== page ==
It can be observed from the above graph that a metal can reduce the oxide of other metals, if the standard free energy of formation of the oxide of the former is more negative than the latter.
➤ Extraction of iron from its oxides:
Oxide ores of iron, after concentration through calcination /roasting are mixed with limest one and coke and fed into a Blast furnace from its top. Here, the oxide is reduced to the metal.
Reduction of oxides takes place in different zones.
(a) At 500 – 800K (lower temperature range in blast furnace)
3Fe2O3 + CO → 2Fe3O4 + CO2
Fe3O4 + 4CO → 3Fe + 4CO2
Fe2O3 + CO → 2FeO + CO2
(b) At 900 – 1500K (higher temperature range in blast furnace)
C + CO2 → 2COFeO + CO → Fe + CO2
(c) Lime stone decomposes to CaO and CO2
(d) Silika react with CaO to form calcium silicate which forms slag. It floats over molten iron and prevents oxidation of iron.
The iron obtained from Blast furnace contains about 4% carbon and many impurities in smaller amount. This is known as pig iron. Cast iron is different from pig iron and is made by melting pig iron with scrap iron and coke using hot air blast . It has slightly lower carbon content (about 3%) and is extremely hard and brittle.
Wrought iron is the purest form of commercial iron and is prepared from cast iron by oxidising impurities in a reverberatory furnace lined with haematite. This haematite oxidises carbon to carbon monoxide:
Fe2O3 + 3C → 2Fe + 3CO
➤ Extraction of copper from cuprous oxide:
It is easy to reduce oxide ores of copper directly to the metal by heating with coke. Cu2O + C → 2Cu + CO
However most of the ores are sulphide and some may also contain iron. The sulphide ores are roasted to give oxides:
2Cu2S + 3O2 → 2Cu2O + 2SO2
In actual process, the ore is heated in a reverberatory furnace after mixing with silica. In the furnace, iron oxide ‘slags of’ as iron silicate and copper is produced in the form of copper matte. This contains Cu2S and FeS.
FeO + SiO2 → FeSiO3 (Slag)
Copper matte is then charged into silica lined convertor. Some silica is also added and hot air blast is blown to convert the remaining FeS, FeO and Cu2S/Cu2O to the metallic copper. Following reactions take place:
2FeS + 3O2 → 2FeO + 2SO2
FeO + SiO2 → FeSiO3
2Cu2S + 3O2 → 2Cu2O + 2SO2
2Cu2O + Cu2S → 6Cu + SO2
The solidified copper obtained has blistered appearance due to the evolution of SO2 and so it is called blister copper.
➤ Extraction of zinc from zinc oxide
The reduction of zinc oxide is done using coke. The metal is distilled off and collected by rapid chilling.
➤ Electrochemical Principles of Metallurgy
We have, ΔG0 = – nFE0
Here n is the number of electrons and E0 is the electrode potential of the redox couple formed in the system.
More reactive metals have large negative values of the electrode potential. So their reduction is difficult. If the difference of two E0 values corresponds to a positive E0 and consequently negative ΔG0, then the less reactive metal will come out of the solution and the more reactive metal will go to the solution, e.g.,
Cu2+ (aq) + Fe(s) → Cu(s) + Fe2+ (aq)
In simple electrolysis, the Mn+ ions are discharged at cathodes and deposited there.
In the metallurgy of aluminium, purified Al2O3 is mixed with Na3AlF6 or CaF2 and is electrolysed. Steel vessel with lining of carbon acts as cathode and graphite anode is used.
2Al2O3 + 3C → 4Al + 3CO2
This process is known as Hall-Heroult process. The oxygen liberated at anode reacts with the carbon of anode producing CO and CO2. This way for each kg of aluminium produced, about 0.5 kg of carbon anode is burnt away .
Cathode: Al3+ (melt ) + 3e– → Al(l)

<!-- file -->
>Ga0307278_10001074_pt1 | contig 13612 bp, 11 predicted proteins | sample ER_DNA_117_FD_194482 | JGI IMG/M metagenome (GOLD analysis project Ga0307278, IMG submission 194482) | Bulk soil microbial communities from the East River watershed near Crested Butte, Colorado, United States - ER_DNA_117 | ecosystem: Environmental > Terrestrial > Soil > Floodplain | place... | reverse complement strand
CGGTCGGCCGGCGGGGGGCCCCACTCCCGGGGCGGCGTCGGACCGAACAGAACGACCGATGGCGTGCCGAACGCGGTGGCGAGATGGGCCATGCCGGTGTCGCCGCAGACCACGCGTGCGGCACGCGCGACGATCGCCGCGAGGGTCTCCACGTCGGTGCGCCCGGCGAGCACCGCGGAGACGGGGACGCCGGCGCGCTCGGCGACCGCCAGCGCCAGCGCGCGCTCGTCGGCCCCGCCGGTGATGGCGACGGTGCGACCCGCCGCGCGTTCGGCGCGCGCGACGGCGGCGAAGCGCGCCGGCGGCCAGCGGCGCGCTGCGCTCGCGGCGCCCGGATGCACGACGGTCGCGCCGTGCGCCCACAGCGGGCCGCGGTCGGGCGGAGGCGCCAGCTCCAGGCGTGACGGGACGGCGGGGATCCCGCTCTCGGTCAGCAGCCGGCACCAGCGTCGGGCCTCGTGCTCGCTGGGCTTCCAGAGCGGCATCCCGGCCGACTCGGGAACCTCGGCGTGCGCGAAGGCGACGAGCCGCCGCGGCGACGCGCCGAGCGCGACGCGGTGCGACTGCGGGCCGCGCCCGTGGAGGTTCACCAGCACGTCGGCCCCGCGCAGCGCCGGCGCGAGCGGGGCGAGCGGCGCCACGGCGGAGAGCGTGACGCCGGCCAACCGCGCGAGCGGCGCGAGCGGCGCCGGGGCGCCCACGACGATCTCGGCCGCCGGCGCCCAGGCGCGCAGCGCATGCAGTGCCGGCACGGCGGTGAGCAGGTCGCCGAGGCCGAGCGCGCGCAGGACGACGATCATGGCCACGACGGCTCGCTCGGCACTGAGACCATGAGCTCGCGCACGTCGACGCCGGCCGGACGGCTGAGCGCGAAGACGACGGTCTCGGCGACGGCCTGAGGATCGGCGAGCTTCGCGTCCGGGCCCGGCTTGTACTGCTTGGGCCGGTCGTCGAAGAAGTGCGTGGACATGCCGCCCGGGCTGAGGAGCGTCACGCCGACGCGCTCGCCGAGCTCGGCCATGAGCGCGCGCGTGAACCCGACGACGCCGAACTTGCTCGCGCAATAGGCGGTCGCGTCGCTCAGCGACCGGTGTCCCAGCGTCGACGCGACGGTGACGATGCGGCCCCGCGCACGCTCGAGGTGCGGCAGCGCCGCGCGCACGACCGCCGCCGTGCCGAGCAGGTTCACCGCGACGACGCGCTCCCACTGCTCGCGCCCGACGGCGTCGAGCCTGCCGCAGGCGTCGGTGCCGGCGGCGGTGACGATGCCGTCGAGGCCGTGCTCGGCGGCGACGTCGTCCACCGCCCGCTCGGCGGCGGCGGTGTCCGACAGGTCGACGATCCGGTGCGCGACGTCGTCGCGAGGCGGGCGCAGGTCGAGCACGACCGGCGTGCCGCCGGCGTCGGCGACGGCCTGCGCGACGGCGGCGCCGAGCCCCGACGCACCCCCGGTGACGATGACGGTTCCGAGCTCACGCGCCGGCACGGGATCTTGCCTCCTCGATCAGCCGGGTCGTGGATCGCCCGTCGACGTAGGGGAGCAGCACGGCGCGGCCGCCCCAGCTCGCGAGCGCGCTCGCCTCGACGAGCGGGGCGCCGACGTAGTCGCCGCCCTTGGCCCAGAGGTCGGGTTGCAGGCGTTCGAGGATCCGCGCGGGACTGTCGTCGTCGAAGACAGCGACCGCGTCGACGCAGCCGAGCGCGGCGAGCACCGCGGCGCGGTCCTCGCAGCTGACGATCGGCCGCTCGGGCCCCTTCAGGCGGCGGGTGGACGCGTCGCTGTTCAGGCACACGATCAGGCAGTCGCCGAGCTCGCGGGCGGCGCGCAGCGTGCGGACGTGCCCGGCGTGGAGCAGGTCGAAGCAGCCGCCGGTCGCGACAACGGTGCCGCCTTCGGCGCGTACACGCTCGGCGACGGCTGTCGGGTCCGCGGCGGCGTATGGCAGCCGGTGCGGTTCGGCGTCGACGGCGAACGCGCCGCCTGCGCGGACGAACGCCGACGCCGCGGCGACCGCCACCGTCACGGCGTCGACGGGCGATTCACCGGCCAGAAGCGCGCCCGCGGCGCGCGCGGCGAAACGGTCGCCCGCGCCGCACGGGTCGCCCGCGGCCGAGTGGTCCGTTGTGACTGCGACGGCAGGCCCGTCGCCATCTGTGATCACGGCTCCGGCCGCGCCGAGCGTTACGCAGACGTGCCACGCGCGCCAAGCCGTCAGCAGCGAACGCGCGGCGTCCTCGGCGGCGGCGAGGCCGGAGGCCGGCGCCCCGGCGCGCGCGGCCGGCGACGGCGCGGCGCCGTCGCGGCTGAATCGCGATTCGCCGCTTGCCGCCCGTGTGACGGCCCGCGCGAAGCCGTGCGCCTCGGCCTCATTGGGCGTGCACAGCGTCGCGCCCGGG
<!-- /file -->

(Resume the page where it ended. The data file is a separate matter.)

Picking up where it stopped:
Anode: C(s) + O2– (melt ) → CO(g) + 2e–
C(s) + 2O2– (melt ) → CO2 (g) + 4e–
➤ Copper from Low Grade Ores and Scraps
Copper is extracted by hydrometallurgy from low grade ores. It is leached out using acid or bacteria. The solution containing Cu2+ is treated wit h scrap iron or H2
Cu2+ (aq) + H2 (g) → Cu(s) + 2H+ (aq)
➤ Oxidation Reduction
Some extractions are based on oxidation. Example: Extraction of chlorine from brine.
2Cl– (aq) + 2H2O(l) → 2OH– (aq) + H2 (g) + Cl2 (g)
The ΔG0 for this reaction is + 422 kJ and E0 are – 2.2 V. Naturally, it will require an external e.m.f. that is greater than 2.2 V. Thus, Cl2 is obtained by electrolysis giving out H2 and aqueous NaOH as by -products. While Electrolysis of molten NaCl gives Na metal.
The process of removal of impurities from the crude metal is called refining. Several techniques are used.
(a) Distillation: This is very useful for low boiling metals like zinc and mercury. The impure metal is evaporated to obtain the pure metal as distillate.
(b) Liquation: In this method a low melting metal like tin can be made to flow on a sloping surface. In this way it is separated from higher melting impurities.
(c) Electrolytic refining: In this method, the impure metal is made to act as anode. A strip of the same metal in pure form is used as cathode. A solution of a soluble salt of the metal is used as the electrolyte. On passing electric current, the pure metal dissolves from the anode and is deposited at the cathode. The soluble impurities go in to solution. The insoluble matter settles down at the bottom and it is called anode mud or anode sludge.
Anode: M → Mn+ + ne–
Cathode: Mn+ + ne– → M
Copper is refined using this method. Anodes are of impure copper and pure copper strips are taken as cathode. CuSO4 is used as electrolyte.
Anode: Cu → Cu2+ + 2e–
Cathode: Cu2+ + 2e– → Cu
(d) Zone refining: This method is based on the principle that an impure metal on solidification will deposit crystals of pure metal and the impurities will remain behind in the molten part of the metal. In this process, heat is applied at a small region of an impure metal rod. At the heated zone the rod melts. When the heat source is slowly moved along the rod, the impurities are carried away in the molten zone to one end of the rod. The process is repeated till the desired level of purity is attained. The impurities are finally discarded. Si, Ge, B etc are purified by this method.
(e) Vapour phase refining: In this method, the metal is converted into its volatile compound. It is then decomposed to give pure metal.
Mond Process for Refining Nickel:
In this process, nickel is heated in a stream of carbon monoxide forming nickel tetracarbonyl:
The carbonyl is subjected to higher temperature so that it is decomposed giving the pure metal:
van Arkel Method for Refining Zirconium or Titanium:
In this method the metal is converted into its volatile stable compound in such a way that the impurities are not affected during compound formation. The volatile compound in them decomposed to get the pure metal. The crude metal is heated in an evacuated vessel with iodine.
Zr + 2I2 → ZrI4
The metal iodide decomposed to get the pure metal.
ZrI4 → Z r + 2I2